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06/19/2014 08:24 EDT | Updated 08/19/2014 05:59 EDT

5 Reasons You've Got Gas, And What You Can Do About It

Apples, bananas, peaches, pears, apricots and oranges, along with dried fruit, all contain sorbitol, which is a sugar alcohol that's super gassy. I even remember the nurses giving sorbitol as a laxative to constipated patients in the ICU -- proving that if it can be used as a laxative, you'll want to watch your intake.

I know it sounds a bit vulgar, but I've never been one to pull any punches. I get this question a lot in my practice, and from friends, too. For some reason, everyone wants me to solve their gas problems. How fun is that!

Being a dietitian, I do talk a lot about bodily functions, because my job involves the gastrointestinal tract from its start to its finish -- so for me, no question is off limits and no topic is embarrassing.

So let's talk about farts.

Some people have serious gastrointestinal diseases that are the main cause of their gas. For those of us who don't have an underlying issue, the amount of gas we have is directly related to the amount of undigested food and/or air in our colon. It could be related to some medications, intestinal flora issues, or as mentioned before, a gastrointestinal disease, but if we're eating stuff that our body isn't breaking down, we're going to have gas. Let's look at some of the likely food-related reasons why you're farting so much:

You're Eating Gassy Vegetables/Fruits/Legumes That You Don't Know Are Gassy.

Everyone knows the rhyme about beans being good for your heart, and most people can identify broccoli, brussels sprouts, cauliflower and cabbage as gassy foods. Did you know that avocados, garlic, bell peppers, onions, cucumber, artichokes, and asparagus are also gas-producing? Soy is also notoriously hard to digest. Many of these foods contain a complex sugar called raffinose, and/or fructose, both of which can cause gas. And it's not only vegetables; fruit can also give you gas. Apples, bananas, peaches, pears, apricots and oranges, along with dried fruit, all contain sorbitol, which is a sugar alcohol that's super gassy. I even remember the nurses giving sorbitol as a laxative to constipated patients in the ICU -- proving that if it can be used as a laxative, you'll want to watch your intake.

Your Fiber Level Is A Bit Over The Top

You're supposed to eat a lot of fiber, about 25-30 grams per day. Dried fruit, whole grains, leafy greens - lots of healthy food is high in fiber. Inulin, a type of fiber, is present in a lot of foods like granola bars and diet candy, so watch for it on labels because it's extremely bad in terms of gas production.

Fiber ferments in your colon, though, and that feeds the bacteria in there, causing gas. When you're eating 16 cups of kale to be healthy, you're not going to get out of it without farting. Sorry.

Chewing Gum Makes Your Breath Sweet, But Your Gas Bad

It's true -- anything sugar free likely contains sugar alcohols, such as the afore-mentioned sorbitol, xylitol, or mannitol, to name a few of the common ones. Another name for sugar alcohols is polyols, and people who have IBS in particular may find it helpful to avoid them (see FODMAP Diet).

Chewing gum, sugarless or not, also makes you swallow air, which can compound the problem.

Sugar alcohols occur naturally, and are usually used in combination with other sweeteners in sugar free candies and gums. They are notorious for causing bloating, painful gas, and having a laxative effect. I found this out the hard way once in university, when I ate an entire bag of sugar free caramels.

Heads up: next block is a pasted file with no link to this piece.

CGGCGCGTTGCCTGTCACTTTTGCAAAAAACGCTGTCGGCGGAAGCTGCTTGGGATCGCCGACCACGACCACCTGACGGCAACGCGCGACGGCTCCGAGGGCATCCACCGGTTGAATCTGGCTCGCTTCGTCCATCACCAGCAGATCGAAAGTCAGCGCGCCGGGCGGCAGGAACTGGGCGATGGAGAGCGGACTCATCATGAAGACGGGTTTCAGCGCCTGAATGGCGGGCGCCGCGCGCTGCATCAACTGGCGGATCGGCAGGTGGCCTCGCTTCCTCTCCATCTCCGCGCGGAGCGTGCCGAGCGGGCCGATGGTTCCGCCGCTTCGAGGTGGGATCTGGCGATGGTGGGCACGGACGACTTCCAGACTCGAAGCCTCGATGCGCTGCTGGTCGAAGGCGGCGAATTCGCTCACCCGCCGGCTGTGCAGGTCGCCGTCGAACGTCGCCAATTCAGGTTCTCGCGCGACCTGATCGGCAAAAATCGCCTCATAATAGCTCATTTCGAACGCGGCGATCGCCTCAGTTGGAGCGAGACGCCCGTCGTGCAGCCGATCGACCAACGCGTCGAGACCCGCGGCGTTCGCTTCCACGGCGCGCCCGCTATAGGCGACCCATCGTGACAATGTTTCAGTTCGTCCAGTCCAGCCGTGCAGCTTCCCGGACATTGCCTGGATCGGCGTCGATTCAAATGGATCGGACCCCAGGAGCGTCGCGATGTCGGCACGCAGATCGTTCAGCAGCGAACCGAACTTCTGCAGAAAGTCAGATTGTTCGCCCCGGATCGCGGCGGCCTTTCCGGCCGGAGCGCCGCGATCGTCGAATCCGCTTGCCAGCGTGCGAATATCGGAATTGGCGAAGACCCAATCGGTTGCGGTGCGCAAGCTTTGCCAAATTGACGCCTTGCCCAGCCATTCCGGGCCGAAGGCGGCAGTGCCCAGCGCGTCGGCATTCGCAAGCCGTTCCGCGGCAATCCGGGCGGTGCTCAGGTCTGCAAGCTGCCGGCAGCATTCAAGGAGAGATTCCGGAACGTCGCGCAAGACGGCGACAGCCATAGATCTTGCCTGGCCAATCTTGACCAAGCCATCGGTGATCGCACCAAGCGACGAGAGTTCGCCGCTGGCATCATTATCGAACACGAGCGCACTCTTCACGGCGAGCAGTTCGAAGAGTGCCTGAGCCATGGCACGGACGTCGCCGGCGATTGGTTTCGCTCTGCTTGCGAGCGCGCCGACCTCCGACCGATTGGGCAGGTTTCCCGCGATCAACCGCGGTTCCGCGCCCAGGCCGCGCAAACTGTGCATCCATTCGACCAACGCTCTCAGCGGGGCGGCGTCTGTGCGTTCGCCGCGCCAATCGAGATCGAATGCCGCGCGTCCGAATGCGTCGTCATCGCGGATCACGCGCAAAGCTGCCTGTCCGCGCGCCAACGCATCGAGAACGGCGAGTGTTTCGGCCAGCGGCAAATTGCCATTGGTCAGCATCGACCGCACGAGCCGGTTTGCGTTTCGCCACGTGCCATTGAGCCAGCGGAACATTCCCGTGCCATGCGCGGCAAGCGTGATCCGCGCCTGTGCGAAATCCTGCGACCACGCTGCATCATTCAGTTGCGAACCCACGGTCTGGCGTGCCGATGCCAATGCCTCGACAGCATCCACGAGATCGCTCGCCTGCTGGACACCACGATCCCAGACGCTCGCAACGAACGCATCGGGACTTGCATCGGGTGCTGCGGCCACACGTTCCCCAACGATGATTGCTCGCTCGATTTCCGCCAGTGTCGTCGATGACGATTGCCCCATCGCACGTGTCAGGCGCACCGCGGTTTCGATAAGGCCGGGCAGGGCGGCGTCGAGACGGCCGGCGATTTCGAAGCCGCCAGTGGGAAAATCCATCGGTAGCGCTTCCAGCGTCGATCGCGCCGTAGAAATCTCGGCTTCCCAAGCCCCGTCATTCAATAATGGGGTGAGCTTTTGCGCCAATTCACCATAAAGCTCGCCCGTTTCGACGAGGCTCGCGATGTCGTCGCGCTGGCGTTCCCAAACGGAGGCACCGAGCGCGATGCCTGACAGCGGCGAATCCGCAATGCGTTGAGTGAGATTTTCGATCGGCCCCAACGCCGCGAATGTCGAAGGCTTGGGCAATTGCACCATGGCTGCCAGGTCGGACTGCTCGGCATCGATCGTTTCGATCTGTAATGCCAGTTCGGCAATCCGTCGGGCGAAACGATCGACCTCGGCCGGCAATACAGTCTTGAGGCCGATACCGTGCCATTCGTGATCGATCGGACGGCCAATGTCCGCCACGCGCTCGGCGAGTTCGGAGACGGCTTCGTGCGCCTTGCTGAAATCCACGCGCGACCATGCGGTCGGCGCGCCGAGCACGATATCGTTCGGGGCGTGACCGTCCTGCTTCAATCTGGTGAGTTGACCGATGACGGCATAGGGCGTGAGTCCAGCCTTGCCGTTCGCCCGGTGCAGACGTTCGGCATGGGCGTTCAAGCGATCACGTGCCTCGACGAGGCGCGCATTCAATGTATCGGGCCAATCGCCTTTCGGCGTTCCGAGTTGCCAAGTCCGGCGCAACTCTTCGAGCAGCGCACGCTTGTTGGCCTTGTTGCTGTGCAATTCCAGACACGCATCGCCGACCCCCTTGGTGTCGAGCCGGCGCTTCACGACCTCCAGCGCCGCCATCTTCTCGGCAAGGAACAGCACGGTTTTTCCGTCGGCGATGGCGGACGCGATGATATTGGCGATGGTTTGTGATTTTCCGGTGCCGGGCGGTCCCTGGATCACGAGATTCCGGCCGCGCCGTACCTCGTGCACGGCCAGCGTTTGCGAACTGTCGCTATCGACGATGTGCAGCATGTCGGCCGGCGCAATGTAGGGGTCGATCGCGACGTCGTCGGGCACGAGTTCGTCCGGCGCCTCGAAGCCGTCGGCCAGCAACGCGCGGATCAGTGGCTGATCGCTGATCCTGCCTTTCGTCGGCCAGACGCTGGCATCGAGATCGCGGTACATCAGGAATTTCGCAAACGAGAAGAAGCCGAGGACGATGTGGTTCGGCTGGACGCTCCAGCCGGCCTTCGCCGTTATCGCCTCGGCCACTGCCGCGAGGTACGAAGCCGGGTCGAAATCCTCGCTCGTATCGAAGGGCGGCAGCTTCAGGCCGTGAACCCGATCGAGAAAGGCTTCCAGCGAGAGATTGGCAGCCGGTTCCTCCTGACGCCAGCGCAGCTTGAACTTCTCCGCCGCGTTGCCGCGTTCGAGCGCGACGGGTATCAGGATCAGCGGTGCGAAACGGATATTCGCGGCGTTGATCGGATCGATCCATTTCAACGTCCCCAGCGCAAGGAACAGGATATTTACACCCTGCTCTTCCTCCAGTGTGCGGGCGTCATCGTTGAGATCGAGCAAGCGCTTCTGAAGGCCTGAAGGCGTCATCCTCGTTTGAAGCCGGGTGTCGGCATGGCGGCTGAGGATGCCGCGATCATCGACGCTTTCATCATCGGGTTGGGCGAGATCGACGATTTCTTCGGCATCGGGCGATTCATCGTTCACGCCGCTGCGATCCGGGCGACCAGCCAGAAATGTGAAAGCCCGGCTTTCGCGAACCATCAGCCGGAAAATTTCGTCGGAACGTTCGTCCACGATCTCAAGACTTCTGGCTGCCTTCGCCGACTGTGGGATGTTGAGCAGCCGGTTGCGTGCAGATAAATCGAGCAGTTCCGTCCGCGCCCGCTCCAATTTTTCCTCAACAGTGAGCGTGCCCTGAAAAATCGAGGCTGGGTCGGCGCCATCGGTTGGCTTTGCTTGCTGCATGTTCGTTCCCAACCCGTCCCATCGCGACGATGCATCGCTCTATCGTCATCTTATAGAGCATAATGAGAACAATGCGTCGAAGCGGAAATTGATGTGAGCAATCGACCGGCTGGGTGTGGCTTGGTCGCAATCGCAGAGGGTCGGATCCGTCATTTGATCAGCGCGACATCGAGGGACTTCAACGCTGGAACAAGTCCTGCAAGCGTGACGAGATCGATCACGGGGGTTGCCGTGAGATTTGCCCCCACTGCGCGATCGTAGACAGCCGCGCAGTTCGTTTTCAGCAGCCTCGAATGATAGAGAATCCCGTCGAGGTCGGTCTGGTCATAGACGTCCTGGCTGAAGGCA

I'm still traumatized.

Lactose -- You Just Don't Tolerate It As Well As You Used To.

You may be lactose intolerant, but chances are, you just don't break down lactose, a sugar in milk, as well as you used to.

As we age, our ability to break lactose down decreases, which can cause gas after eating milk products. Ice cream and fluid milk are very high in lactose. Yogurt is too, but the active cultures in yogurt help break down lactose so you may tolerate that a bit better.

Protein powders, specifically whey protein, may be a culprit too. If you have gas after using whey protein powder, try switching away to another protein source such as rice protein isolate to see if that helps.

Your Diet Is Full Of Fat, Sugar, and Processed Junk

Fat slows the digestive process down, which can give foods more time to ferment in your colon. The longer it ferments... well, you know. A diet that's high in processed foods, fat and sugar can sway your bad gut bacteria into high levels, which can precipitate gut distress. Carbonated drinks, including beer, can cause gas too.

What Can You Do?

Obviously, cutting down on or removing the offending food is an option, as is using Beano, which is a product that help you digest complex sugars in foods that cause gas. Slowly (instead of all at once) increasing the amount of fiber you eat can help as well. Speaking of doing things slowly, eat slowly, too. Gulping your food down is going to compound the problem because you're also gulping air when you eat fast.

To keep your gut flora healthy, probiotics can help keep the 'friendly' bacteria in your gut at an optimal level -- but you still need to remove the junk food from your diet. Great probiotics are found in fermented foods such as yogurt, and you can also get them from supplements.

Remember that everyone is different and different people have different tolerance levels to certain foods. You may tolerate prunes fine, but your friend may get gassy from them. People who have intestinal disorders may not tolerate foods such as certain meats, chocolate, or other typically non-gassy foods. If the issue continues after diet adjustments to remove gassy items, see your doctor.

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